Karl Brunnhölzl, MD, PhD, was originally trained as a physician. He received his systematic training in Tibetan language and Buddhist philosophy and practice at the Marpa Institute for Translators, founded by Khenpo Tsultrim Gyamtso Rinpoche, as well as the Nitartha Institute, founded by Dzogchen Ponlop Rinpoche. Since 1989 he has been a translator and interpreter of Tibetan and English. Karl Brunnhölzl is a senior teacher and translator in the Nalandabodhi community of Dzogchen Ponlop Rinpoche, as well as at Nitartha Institute. Living in Seattle, he is the author and translator of numerous texts. Currently, he is working on the Seventh Karmapa’s compilation of Indian Mahamudra works.
“These beautiful songs of experience offer glimpses into the awakened minds of the Mahāmudrā masters of India. Karl Brunnhölzl’s masterful translations are a joy to read for how they express what is so often inexpressible.” —His Eminence the Twelfth Zurmang Gharwang Rinpoche
Presented here for the first time in English is a collection of dohās, or songs of realization, carefully and thoughtfully selected and translated from the large compendium the Indian Texts of the Mahāmudrā of Definitive Meaning, which was compiled by the Seventh Karmapa and drawn primarily from the Tengyur.
Beautiful, profound, and often outrageous, these verses were frequently composed spontaneously and thus have a moving sense of freedom, openness, and bliss. They range from summaries of the entire path of Mahāmudrā to pithy four-liners that point directly to the buddha within us. The authors include famous masters such as Saraha and Nāropā, ḍākinīs, kings, and also courtesans and cobblers—showing that realization is accessible to all of us, right here in our lives.
- ISBN 9781614296232
- 6 x 9 inches
Liberation from Samsara
Coming soon! This book will be available in March of 2022. Enter your name and email below to be notified when this book is available for purchase.
This rare teaching by Rinpoché is a uniquely concise volume of the teachings of the path to liberation that is authentic, authoritative, and complete.
In Liberation from Samsara, the Fourth Kyabjé Dodrupchen Rinpoché presents the Longchen Nyingthik preliminary teachings, with a special focus on guru yoga. These teachings, from the innermost secret instruction of Dzogchen, constitute a complete path to enlightenment.
After discussing the ways to turn our mind toward Dharma and the trainings, Rinpoché provides guru yoga instruction as he turns to the main tantric practice: meditations on unifying one’s mind with Guru Rinpoché’s wisdom mind. This rare teaching by Rinpoché, though intentionally succinct to accommodate the needs of contemporary Western practitioners, presents a complete path to enlightenment. It contrasts three different paths to liberation: Shravakayana (the way of the disciple), Pratyekabuddhayana (the way of the self-enlightened buddha), and Mahāyāna (the way of the bodhisattva), which is our way, our boundless intention to seek refuge in order to free all sentient beings from samsaric suffering.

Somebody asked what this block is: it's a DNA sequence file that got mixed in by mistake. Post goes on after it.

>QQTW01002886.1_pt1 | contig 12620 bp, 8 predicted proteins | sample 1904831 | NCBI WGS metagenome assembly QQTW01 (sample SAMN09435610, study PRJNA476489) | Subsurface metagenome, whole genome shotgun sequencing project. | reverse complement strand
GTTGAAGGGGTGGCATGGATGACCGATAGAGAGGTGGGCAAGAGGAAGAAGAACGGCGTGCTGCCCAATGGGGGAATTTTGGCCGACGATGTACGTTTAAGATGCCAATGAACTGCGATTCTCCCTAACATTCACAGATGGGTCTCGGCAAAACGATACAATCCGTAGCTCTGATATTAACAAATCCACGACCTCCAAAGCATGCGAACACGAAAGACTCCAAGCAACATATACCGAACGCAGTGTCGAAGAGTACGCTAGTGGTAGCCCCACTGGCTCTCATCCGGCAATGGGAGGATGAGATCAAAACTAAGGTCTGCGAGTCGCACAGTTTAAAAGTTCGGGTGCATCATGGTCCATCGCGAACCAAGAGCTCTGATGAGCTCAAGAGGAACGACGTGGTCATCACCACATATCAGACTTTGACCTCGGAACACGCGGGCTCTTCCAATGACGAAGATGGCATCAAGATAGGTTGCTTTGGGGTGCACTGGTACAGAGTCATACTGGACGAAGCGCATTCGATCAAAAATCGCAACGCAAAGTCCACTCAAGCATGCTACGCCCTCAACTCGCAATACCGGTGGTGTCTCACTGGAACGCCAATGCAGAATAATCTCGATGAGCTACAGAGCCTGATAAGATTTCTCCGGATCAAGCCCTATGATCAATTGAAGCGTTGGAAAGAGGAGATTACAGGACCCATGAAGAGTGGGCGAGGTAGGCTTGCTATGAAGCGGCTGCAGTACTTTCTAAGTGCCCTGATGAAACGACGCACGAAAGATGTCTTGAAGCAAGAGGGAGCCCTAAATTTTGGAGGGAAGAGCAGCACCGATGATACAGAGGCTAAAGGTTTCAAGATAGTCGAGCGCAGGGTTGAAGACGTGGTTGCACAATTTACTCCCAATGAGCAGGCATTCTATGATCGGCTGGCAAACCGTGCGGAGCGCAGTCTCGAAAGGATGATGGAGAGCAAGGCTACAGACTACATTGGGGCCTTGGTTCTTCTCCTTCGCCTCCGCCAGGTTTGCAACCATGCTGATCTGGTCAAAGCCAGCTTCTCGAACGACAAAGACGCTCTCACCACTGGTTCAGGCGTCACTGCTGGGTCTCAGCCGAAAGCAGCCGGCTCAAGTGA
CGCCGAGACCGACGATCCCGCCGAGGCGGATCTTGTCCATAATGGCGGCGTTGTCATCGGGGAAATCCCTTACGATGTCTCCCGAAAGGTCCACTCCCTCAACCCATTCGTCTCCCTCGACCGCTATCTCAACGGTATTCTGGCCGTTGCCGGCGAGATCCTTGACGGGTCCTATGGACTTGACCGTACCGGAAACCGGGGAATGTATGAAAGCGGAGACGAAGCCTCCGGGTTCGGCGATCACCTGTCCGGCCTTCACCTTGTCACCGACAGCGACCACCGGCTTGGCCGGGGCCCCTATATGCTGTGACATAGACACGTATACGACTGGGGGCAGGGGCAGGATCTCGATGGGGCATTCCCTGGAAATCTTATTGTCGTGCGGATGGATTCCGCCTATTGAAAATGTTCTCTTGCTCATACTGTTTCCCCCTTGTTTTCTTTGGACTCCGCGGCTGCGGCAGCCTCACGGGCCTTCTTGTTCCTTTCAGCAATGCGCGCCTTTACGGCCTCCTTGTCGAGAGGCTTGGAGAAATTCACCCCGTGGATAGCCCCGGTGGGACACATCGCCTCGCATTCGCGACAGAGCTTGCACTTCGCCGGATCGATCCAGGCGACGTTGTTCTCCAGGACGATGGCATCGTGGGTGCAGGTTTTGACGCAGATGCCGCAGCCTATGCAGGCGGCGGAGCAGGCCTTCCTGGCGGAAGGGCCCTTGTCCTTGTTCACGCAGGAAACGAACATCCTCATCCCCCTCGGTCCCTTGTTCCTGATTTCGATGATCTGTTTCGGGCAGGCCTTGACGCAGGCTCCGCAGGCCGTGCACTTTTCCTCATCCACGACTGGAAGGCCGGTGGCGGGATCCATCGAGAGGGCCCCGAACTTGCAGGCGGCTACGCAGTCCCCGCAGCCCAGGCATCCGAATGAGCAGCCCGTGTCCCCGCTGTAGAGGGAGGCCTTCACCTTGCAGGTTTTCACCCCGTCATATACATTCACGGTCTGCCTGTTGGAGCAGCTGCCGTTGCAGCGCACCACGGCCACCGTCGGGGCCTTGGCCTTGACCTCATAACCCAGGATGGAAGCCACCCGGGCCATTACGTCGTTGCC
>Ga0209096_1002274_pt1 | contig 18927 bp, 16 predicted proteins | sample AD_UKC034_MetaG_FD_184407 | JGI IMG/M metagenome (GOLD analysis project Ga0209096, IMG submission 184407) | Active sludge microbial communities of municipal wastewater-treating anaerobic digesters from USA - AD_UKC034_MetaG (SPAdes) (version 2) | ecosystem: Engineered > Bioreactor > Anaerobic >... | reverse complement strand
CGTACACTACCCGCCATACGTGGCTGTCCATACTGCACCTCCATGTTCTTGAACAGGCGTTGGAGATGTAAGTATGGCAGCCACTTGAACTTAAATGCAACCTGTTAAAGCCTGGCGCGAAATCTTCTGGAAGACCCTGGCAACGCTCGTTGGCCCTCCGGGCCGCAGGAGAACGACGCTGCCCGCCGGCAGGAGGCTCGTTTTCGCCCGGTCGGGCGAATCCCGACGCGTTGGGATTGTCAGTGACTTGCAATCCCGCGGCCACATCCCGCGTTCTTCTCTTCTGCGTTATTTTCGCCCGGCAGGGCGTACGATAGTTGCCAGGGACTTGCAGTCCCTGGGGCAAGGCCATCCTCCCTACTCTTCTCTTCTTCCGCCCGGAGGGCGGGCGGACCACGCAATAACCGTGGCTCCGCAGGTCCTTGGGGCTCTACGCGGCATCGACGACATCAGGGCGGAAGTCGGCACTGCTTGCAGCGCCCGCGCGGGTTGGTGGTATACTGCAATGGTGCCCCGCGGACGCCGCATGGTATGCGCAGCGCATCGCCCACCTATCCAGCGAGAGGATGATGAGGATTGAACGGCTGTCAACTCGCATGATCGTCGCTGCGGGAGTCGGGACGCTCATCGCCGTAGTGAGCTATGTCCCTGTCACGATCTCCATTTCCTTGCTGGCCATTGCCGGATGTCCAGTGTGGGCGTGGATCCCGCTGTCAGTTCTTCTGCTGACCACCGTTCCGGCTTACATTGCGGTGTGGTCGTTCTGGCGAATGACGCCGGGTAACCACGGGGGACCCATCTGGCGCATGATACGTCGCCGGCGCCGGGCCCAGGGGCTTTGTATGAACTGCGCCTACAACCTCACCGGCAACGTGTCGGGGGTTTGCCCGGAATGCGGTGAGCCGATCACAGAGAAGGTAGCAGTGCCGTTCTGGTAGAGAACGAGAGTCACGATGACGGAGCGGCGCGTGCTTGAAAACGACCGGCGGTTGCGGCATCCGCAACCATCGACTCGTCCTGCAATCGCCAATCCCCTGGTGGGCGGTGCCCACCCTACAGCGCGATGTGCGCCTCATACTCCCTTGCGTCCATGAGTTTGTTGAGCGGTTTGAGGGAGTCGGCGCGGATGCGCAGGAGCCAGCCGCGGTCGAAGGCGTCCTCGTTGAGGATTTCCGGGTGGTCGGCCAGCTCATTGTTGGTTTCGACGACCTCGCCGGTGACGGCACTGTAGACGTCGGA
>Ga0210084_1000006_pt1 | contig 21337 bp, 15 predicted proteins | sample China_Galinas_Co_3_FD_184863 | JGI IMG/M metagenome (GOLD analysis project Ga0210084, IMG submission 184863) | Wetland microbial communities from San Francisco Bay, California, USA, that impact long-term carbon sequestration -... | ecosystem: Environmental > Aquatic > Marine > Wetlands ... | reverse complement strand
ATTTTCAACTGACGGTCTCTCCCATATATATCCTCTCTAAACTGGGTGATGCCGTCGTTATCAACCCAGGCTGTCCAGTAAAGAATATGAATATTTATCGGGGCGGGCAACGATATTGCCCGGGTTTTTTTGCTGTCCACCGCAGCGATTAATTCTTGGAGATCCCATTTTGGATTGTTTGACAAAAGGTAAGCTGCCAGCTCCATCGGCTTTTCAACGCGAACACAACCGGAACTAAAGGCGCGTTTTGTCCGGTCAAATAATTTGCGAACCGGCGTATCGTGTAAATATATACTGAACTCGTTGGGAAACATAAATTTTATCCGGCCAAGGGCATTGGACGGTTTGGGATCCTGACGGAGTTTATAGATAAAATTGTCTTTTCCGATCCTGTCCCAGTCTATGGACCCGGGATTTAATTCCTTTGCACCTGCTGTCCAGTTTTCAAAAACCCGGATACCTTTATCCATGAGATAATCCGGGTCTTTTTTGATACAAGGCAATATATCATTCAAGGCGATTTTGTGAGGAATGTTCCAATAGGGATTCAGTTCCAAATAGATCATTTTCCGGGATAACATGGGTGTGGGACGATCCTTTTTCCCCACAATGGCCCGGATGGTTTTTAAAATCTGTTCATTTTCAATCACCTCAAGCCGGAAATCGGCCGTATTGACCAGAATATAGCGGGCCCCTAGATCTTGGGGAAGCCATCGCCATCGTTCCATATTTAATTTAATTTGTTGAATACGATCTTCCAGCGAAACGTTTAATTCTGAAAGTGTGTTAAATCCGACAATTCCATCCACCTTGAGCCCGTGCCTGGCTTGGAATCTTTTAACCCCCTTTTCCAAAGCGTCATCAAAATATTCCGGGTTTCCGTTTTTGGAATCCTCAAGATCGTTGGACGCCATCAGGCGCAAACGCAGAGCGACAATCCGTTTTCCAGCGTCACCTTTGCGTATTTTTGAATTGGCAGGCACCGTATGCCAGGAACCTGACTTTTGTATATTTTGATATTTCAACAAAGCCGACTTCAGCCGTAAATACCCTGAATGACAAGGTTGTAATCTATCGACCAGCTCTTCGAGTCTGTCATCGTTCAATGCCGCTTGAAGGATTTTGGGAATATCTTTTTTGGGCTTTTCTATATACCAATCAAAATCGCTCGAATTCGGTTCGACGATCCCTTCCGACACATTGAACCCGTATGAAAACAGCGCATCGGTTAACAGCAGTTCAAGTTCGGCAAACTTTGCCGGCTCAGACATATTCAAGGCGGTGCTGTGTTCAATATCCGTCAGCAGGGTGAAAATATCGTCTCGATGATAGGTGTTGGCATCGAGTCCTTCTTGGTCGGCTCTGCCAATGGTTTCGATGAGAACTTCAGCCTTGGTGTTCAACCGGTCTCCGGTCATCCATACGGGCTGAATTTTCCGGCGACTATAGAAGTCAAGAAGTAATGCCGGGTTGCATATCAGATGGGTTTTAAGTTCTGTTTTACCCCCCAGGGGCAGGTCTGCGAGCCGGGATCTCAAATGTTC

The Power of Mantra
Coming soon! This book will be available in February of 2022. Enter your name and email below to be notified when this book is available for purchase.
Energize your practice with the potent energy of mantra.
In this book, beloved teacher Lama Zopa Rinpoche guides us through the most popular mantras in Tibetan Buddhism: Shakyamuni Buddha, Chenrezig, Manjushri, Tara, Medicine Buddha, Vajrasattva, and more.
A mantra—literally “that which protects the mind”—is a series of Sanskrit syllables that evoke the energy of a particular buddha or bodhisattva. It works as a sacred sound that brings blessings to ourself and others, and as a tool to transform our mind into one that is more compassionate and wise.
In clear and succinct teachings, Lama Zopa shows us why we need different mantras and how each mantra works. He also explains their importance and power, giving specific instructions for practicing them. The exquisite, full-color illustrations of the deities that accompany the text make this book a beautiful guide, one suitable for both beginners and experienced practitioners.
The Wisdom Culture Series, published under the guidance of Lama Zopa Rinpoche, features translations of key works by masters of the Geluk tradition. Also available in the Wisdom Culture Series, Tsongkhapa’s Middle-Length Treatise on the Stages of the Path to Enlightenment.
The Universal Vehicle Discourse Literature (Mahāyānasūtrālaṁkāra)
The Universal Vehicle Discourse Literature (Mahāyānasūtrālaṃkāra) was transmitted from the bodhisattva Maitreyanātha to Āryā Āsaṅga, the fourth-century Indian Buddhist scholar-adept. The most foundational of the set of the famous Five Teachings of Maitreya, the Discourse Literature is considered the wellspring of what the Tibetans call the “magnificent deeds trend of the path,” the compassion side, which balances the “profound view trend of the path,” the wisdom side. The Discourse Literature is also considered to be metaphysically aligned with and foundational for the Idealist (Vijñānavādin) school of Mahāyāna thought. Translated from Sanskrit, Tibetan, and Chinese by Lobsang Jamspal, Robert Thurman, and the AIBS team, the present work contains a fully annotated, critical English rendition of the Discourse Literature along with its commentary (bhāṣya) by Āsaṅga’s brother, Vasubandhu. It also includes an introduction covering essential historical and philosophical topics, a bibliography, and a detailed index. This long-awaited work is the founding cornerstone of the AIBS Treasury of the Buddhist Sciences series.
Sounds of Innate Freedom, Volume 4